In New York, a Duke Home Turns 100
The Duke House is being feted in New York City as it turns 100 years old
Duke University benefactor James B. Duke had a soft spot for grand architecture and a good party. The turn-of-the-century tobacco magnate built the New York City mansion, the Duke House, so he and his second wife, Nanaline, could participate in New York City's vibrant social scene, according to Doris Duke Collection archivist Mary Samouelian.
The house turns 100 this year and New York University's Institute of Fine Arts (IFA), to whom the Duke family donated the building in 1958, is holding a two-day conference about its history and significance.
About two dozen scholars will attend the Feb. 1-2 conference at the house at the corner of East 78th Street and Fifth Avenue in Manhattan. Patricia Rubin, the Institute of Fine Arts director who co-organized the conference, said the mansion has served as a place of discovery for students since the Duke family donated it to NYU.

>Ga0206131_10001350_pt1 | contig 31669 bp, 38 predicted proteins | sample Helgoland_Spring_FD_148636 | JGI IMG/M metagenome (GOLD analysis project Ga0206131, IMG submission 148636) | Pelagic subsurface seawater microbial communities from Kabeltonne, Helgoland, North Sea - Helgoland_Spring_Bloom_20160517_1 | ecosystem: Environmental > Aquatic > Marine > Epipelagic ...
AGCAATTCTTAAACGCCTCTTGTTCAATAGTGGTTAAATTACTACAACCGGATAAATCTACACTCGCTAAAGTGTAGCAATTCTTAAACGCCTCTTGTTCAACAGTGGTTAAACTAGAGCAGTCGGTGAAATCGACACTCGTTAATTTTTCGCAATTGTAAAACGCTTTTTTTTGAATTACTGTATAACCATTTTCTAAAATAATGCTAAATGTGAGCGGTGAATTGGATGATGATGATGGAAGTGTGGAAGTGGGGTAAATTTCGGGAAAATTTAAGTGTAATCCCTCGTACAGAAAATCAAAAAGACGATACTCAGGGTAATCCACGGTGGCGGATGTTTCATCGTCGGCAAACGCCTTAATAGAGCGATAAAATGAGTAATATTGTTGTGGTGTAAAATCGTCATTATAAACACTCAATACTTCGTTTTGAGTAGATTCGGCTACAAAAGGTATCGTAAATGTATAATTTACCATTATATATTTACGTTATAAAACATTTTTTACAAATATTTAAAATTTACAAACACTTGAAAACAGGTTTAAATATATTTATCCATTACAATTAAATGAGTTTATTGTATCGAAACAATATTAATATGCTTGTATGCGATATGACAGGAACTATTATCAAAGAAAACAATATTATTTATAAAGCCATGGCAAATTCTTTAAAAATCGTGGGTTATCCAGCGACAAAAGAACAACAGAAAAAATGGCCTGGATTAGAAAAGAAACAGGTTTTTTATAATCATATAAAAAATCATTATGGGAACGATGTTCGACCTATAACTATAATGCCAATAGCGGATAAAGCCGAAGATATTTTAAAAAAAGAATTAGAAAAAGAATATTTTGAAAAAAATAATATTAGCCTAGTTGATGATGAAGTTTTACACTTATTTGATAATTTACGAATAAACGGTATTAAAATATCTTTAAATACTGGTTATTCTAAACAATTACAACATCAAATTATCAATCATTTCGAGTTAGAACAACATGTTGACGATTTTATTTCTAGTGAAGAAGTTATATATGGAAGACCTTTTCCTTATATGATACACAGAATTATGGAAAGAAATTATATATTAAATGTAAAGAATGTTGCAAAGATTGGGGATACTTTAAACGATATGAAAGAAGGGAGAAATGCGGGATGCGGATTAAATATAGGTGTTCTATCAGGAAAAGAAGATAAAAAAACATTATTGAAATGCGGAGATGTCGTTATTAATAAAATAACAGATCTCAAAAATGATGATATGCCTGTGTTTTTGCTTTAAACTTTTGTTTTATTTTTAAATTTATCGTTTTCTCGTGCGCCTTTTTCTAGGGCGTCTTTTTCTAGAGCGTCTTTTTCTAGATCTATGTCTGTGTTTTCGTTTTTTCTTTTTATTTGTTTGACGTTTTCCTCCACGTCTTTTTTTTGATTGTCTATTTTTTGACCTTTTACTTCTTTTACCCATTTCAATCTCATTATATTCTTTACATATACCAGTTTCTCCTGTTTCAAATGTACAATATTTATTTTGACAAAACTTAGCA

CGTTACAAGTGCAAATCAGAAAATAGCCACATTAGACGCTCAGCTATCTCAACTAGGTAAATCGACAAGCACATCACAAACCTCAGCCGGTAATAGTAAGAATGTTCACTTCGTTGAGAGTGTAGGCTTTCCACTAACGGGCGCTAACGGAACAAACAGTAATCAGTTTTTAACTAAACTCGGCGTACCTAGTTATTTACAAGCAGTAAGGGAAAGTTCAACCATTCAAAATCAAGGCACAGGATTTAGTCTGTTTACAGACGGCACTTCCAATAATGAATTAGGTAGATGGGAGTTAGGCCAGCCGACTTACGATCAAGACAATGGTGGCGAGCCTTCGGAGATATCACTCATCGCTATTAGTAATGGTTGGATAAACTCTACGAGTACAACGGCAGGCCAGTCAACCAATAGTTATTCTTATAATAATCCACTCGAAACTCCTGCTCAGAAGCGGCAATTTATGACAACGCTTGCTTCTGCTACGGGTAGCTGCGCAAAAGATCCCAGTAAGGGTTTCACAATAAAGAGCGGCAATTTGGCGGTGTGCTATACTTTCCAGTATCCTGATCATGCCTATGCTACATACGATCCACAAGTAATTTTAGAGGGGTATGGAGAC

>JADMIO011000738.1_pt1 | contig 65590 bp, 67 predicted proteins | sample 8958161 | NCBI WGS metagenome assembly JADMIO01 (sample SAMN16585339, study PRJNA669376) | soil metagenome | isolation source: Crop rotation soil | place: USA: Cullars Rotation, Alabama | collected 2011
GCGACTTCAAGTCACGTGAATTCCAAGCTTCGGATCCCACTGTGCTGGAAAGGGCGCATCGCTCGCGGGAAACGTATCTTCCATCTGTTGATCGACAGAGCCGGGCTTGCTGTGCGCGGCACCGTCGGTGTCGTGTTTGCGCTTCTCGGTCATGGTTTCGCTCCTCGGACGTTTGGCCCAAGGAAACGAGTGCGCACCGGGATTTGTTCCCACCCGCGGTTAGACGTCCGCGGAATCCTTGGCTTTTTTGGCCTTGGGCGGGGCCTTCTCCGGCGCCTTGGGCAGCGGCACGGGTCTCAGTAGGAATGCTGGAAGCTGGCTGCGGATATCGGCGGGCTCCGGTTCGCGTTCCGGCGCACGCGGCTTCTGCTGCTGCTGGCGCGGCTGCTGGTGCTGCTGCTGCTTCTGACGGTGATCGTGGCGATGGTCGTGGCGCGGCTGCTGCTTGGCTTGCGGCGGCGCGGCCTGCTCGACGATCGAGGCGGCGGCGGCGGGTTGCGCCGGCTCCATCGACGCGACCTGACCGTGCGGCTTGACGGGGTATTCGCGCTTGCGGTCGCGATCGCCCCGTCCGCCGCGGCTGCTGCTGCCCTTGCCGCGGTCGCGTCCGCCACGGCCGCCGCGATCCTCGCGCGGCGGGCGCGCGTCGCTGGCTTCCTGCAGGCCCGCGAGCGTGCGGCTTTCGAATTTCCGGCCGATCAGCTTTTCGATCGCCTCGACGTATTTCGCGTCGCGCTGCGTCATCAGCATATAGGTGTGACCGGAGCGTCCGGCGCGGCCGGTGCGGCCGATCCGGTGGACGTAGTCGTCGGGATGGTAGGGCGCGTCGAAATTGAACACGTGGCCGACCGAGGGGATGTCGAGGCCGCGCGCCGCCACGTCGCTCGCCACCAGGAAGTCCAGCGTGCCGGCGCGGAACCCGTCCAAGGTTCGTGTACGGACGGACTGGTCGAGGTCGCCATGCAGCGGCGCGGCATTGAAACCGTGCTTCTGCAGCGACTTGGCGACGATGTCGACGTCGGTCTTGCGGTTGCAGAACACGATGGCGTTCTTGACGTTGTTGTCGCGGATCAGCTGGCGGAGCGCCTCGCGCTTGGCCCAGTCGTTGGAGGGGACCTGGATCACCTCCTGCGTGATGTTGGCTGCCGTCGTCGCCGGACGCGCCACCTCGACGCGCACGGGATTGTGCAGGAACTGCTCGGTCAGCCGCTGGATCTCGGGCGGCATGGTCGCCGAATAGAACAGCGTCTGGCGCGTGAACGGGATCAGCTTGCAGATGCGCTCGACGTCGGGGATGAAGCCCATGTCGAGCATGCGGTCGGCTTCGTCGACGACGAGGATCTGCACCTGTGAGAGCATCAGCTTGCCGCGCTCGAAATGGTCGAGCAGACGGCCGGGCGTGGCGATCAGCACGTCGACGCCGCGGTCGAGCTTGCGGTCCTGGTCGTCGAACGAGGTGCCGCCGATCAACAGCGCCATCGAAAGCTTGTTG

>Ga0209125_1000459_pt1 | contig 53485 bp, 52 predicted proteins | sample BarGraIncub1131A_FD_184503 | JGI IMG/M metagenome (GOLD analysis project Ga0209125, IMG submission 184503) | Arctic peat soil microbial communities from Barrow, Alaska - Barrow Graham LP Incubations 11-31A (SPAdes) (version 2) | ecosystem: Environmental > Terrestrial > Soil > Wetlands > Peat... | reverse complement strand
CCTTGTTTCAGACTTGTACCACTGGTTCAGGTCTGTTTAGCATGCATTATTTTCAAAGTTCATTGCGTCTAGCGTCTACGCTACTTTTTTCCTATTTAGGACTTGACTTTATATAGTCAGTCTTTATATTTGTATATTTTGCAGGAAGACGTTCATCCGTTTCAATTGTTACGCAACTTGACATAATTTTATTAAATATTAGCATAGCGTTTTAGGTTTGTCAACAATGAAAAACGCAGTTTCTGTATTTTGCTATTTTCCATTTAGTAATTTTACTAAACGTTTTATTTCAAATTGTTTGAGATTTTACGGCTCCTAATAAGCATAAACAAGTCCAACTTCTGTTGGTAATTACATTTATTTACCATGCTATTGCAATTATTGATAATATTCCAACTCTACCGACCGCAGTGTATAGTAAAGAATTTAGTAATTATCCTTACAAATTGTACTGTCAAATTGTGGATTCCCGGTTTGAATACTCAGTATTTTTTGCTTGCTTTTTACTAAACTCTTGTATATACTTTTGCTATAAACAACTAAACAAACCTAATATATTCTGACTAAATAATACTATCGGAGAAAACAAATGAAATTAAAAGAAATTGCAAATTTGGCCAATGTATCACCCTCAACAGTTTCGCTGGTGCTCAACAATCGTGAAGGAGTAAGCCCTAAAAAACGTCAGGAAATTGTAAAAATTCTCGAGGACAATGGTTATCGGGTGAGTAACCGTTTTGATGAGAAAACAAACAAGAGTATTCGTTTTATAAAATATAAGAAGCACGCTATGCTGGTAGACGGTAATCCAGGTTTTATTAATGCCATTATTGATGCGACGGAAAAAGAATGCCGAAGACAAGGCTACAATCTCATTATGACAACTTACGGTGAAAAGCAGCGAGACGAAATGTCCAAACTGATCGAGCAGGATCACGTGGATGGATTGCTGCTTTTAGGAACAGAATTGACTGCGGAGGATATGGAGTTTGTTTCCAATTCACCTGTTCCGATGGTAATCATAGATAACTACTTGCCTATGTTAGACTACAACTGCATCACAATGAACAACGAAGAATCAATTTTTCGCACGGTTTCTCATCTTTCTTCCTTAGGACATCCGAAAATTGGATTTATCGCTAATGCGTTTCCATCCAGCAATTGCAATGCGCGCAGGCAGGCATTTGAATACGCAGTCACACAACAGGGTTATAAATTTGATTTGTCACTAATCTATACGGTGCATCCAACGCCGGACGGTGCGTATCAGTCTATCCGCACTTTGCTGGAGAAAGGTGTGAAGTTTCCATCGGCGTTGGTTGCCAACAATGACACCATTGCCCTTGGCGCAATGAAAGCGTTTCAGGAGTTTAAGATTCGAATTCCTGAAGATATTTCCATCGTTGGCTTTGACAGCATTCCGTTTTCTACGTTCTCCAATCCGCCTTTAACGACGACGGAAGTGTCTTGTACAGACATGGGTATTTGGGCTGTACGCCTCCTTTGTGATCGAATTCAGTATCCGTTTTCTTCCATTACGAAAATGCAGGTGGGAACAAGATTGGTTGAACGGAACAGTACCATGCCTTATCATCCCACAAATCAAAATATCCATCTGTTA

"The James B. Duke house is one of New York's finest surviving Belle Epoque mansions," Rubin said. "[IFA] students have made many interesting discoveries about the design and decoration of the building. I, myself, look forward to learning what we have discovered."
Duke House was designed by architect Horace Trumbauer, who also designed much of Duke University's West Campus. Samouelian toured the James B. Duke house earlier this year with IFA doctoral candidate Daniella Berman, who will present her research on the mansion at the conference. Although many of the rooms have been converted to study spaces, the mansion retains the feeling of a home, Samouelian said.
"If you go into it now, there's a library and study spaces," she said. "When I visited, I saw students studying in J.B. Duke's bedroom. You could still tell that it used to be a bedroom, even though kids are studying in there. It's a fascinating building and I'm very excited that they're celebrating it."